Tuesday, October 6, 2015
Last week, I shared about the decision to homeschool one of our sons. After our first *official* month of school, I can honestly say the adjustment has been easier + harder than I expected. Over the summer, I did lots of reading, researching, planning, and ordering. But in all honesty, it’s mostly a “baptism by fire” sort of experience. Meaning, you can’t fully appreciate it until you jump in with both feet. Here is my best advice for surviving (and thriving in) the transition to homeschool:
Prepare. Mentally, that is. I began to map out a plan/outline of what I wanted to cover for the beginning of our homeschool year as soon as we decided that this was actually happening. I did a lot of reading and researching, but some of the greatest preparation I had was advice from families who had experienced homeschooling for themselves. (I read this book, and it really helped me understand framework with which I wanted to establish our homeschool.) My only qualifications for this job are the fact that I love my boy fiercely and I’ve received the blessing of being educated myself. Never having been in a classroom in a teaching capacity, it took me a while to understand that some days are better than others and some days you accomplish more than others. Which is what all teachers experience at one point or another.
Routine. I find that it is very easy to be hard on myself about not doing things well enough. Any mom remembers what it was like to take their first child home and wonder, why is no one watching me. It’s not necessarily that you think you can’t do the job, but the lack of oversight is a little unsettling. That’s sort of how the first month of homeschooling feels. Like you’re messing up, and no one can tell, but at some point, the game will be up when your child is way behind. Thankfully, I’ve gotten past that. For Carter, routine and clear expectations make the world run smoothly, no matter the context. So in school, it took us the better part of a month to establish routines that made sense and worked for both of us. Now, we run this operation together like a well oiled machine. Our morning work is like clockwork, and our afternoons are a little more free form to do some fun activities. (PS, he does stay in pajamas for as long as possible . . . my dream).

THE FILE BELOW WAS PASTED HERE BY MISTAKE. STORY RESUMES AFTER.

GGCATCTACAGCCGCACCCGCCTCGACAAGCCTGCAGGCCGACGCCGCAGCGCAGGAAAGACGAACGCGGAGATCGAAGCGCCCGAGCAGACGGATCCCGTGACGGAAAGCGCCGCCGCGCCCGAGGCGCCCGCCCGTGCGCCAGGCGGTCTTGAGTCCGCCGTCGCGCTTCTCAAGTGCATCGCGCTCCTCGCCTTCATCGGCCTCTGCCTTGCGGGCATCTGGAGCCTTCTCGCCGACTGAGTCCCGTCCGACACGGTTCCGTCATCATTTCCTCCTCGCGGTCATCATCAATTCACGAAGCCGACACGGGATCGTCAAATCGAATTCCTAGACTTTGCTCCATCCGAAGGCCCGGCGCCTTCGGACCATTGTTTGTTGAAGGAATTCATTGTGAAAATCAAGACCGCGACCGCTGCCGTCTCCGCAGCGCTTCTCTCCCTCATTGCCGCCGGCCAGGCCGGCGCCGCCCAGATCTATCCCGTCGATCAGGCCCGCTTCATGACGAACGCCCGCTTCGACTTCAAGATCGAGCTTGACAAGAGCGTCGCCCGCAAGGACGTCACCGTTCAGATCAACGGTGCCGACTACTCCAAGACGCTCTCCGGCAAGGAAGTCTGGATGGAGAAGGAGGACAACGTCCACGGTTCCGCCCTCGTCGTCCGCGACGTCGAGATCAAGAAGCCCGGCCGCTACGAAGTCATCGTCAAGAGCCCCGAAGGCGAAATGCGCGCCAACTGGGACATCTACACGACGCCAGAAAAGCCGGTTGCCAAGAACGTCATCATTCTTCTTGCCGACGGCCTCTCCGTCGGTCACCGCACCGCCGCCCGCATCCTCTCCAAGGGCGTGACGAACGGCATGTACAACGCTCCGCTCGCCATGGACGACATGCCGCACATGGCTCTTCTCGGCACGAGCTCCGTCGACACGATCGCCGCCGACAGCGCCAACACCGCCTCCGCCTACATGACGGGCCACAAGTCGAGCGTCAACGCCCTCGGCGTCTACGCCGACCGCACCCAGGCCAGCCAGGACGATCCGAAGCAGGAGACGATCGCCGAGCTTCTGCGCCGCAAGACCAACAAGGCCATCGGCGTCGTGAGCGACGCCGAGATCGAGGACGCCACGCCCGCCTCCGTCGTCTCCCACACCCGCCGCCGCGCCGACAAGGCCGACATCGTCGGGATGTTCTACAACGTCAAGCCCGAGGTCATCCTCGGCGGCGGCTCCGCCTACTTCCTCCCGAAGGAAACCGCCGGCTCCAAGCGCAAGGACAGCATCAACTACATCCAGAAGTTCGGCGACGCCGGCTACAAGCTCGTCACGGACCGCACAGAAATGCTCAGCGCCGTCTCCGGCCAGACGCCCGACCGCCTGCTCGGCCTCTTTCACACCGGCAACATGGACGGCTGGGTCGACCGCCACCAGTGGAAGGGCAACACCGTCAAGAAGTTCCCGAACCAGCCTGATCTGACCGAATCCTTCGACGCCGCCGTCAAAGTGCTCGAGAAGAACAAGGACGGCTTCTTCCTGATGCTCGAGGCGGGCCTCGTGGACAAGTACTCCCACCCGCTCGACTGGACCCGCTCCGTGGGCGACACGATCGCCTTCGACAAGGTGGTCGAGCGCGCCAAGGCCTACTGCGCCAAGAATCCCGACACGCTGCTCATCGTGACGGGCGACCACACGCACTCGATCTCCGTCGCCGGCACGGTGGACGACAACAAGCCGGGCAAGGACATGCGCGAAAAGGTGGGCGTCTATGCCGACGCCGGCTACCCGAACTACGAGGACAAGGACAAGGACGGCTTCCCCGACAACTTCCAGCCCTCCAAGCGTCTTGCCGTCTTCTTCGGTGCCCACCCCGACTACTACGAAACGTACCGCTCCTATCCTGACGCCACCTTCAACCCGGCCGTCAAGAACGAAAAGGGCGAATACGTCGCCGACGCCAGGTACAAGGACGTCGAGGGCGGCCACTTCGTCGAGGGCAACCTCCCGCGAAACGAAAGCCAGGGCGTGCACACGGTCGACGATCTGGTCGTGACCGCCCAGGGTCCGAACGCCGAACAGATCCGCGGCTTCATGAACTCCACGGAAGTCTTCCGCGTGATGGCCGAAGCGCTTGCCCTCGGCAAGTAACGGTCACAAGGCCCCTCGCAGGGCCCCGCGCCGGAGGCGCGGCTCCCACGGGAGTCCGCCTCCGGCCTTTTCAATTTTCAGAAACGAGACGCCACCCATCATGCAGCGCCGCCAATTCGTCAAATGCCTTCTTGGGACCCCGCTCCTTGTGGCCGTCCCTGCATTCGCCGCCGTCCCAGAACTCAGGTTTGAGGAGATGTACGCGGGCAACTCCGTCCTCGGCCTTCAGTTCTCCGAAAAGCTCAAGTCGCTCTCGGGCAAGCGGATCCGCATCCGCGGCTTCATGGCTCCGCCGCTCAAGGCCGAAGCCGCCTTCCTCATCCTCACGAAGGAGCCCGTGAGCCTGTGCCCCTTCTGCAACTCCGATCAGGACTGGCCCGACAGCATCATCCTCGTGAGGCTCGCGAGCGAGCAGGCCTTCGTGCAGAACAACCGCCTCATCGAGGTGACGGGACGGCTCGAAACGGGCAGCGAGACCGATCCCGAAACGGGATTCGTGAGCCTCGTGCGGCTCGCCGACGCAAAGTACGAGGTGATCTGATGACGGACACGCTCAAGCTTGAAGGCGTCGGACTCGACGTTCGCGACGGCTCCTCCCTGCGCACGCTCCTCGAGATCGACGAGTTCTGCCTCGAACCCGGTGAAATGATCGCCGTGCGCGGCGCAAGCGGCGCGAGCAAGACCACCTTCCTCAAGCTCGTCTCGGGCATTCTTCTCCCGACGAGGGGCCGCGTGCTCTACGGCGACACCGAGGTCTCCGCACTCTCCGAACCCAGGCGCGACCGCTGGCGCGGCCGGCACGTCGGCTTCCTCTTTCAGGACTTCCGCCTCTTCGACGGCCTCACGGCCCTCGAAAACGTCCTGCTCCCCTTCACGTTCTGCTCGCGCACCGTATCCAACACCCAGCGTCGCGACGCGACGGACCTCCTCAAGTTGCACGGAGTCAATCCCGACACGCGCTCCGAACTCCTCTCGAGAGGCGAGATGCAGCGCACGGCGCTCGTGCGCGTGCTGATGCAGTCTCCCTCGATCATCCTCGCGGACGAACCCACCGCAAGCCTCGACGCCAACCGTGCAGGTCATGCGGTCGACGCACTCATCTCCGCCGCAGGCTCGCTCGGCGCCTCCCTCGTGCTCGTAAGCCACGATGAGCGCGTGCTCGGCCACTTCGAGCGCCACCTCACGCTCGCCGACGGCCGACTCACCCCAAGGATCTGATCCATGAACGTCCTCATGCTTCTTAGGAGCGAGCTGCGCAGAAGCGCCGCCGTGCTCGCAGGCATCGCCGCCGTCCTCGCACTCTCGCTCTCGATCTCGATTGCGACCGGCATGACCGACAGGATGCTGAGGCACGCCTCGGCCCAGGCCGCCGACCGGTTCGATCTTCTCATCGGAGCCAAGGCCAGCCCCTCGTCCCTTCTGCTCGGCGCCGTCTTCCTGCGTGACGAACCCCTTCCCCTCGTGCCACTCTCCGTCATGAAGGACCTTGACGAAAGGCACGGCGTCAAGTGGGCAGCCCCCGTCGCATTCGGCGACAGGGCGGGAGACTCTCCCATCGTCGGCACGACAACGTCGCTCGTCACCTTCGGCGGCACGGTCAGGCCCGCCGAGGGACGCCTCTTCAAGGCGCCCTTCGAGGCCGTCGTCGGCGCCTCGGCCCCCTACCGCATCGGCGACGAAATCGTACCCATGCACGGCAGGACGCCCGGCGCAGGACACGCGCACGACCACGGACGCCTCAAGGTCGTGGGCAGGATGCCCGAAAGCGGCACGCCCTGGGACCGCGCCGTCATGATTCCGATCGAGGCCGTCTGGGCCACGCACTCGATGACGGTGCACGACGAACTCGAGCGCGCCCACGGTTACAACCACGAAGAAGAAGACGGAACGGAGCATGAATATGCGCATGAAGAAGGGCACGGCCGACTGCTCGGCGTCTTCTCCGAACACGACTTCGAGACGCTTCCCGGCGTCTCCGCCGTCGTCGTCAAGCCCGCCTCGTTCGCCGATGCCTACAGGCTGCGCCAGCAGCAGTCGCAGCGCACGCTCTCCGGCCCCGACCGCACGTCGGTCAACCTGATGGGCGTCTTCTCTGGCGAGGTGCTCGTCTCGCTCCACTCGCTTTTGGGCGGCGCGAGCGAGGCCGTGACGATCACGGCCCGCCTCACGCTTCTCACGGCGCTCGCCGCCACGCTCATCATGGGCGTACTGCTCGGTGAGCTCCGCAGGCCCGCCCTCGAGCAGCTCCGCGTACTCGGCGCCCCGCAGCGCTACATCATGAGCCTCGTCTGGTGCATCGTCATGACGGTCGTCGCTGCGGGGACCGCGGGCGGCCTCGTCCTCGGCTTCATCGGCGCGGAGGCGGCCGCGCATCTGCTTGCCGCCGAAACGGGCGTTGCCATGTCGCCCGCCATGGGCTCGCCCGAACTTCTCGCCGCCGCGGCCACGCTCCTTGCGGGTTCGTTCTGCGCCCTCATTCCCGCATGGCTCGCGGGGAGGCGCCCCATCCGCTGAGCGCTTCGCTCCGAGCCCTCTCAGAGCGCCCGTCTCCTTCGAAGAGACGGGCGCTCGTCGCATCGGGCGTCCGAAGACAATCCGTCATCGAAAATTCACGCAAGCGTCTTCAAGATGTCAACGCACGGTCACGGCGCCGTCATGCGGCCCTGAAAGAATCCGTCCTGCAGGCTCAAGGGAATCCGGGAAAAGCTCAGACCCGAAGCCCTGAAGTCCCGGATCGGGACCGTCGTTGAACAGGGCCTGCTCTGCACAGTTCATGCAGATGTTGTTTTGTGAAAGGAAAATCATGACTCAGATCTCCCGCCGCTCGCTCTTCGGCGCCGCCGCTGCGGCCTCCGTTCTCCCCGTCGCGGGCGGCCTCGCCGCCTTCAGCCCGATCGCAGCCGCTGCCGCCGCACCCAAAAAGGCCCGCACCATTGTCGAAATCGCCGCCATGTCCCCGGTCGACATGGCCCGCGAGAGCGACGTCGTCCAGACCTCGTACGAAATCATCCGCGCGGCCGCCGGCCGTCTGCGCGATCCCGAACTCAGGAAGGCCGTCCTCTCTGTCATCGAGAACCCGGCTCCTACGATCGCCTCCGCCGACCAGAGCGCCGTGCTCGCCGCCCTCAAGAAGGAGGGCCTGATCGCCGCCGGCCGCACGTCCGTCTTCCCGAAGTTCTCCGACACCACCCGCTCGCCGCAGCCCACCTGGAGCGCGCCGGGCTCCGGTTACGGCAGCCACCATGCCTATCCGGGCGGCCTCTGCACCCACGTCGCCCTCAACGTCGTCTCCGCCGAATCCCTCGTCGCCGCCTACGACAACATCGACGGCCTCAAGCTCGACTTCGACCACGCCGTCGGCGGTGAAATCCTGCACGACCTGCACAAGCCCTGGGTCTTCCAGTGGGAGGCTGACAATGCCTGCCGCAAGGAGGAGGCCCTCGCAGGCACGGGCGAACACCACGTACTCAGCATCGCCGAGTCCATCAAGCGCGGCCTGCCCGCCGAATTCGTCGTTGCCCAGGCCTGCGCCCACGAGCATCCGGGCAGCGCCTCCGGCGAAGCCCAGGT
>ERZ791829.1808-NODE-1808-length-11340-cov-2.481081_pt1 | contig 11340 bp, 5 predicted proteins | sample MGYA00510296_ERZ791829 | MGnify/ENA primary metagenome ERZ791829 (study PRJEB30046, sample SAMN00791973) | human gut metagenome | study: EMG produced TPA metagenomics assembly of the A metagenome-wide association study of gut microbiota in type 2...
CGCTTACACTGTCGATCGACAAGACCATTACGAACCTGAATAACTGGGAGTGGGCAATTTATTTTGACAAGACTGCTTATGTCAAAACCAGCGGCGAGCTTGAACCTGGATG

Transition. This has been a huge transition, and it’s taken time to adjust. I would be lying if I said that part was easy. Home for Carter has always been a place of refuge, fun, and relaxation. He’s always happy to come home at the end of a day out, play with his toys, and snuggle in a book. It was hard to shift him from that idea into expectations to be serious during lessons. There are times of fun, but there are also times to learn, and turning off the sillies was not something he did willingly. It was frustrating. But with time and routine, we nipped that and now we can focus together, get down to business, and do what we need to do in a school day. Another shift in thinking has been regarding time. We stick to a routine, but we always finish what we’re working on. If that means it takes longer and we have to push something to the next day, that’s what we do. And it’s taking me time to get used to that. Some things we get through quickly, and other things (math especially) take more time and patience. Just this week, we went back and started our math all over again (we started over the summer). He just wasn’t strong enough to continue and need more of the foundational work. Which is the main reason we wanted him home: so he could work and learn at his own pace and build a better foundation of knowledge for his future. Taking the step backward isn’t always fun or easy. But it’s right.
Be inspired to make things personal. Before school started, I developed two very important ideas: rules for school and a theme for the year. The rules are simple, and they apply to both of us:
Patience and Self Control
Keep Trying (again and again)
Be a Team
In almost every moment of drama, we can refer to the “rules” and evaluate our behavior. And I mean it when I say it applies to both of us. I am learning this new way of life just as much as he is, and with that comes some not nice thoughts . . . and even if I don’t say them out loud, the rules helps me shift my thinking. The absolute best thing I did to prepare was to develop a theme for the year. I did some journaling and really thought about what my goals were for the year and how success looks to me. My faith is my biggest priority, so I chose a Bible verse that spoke to my heart: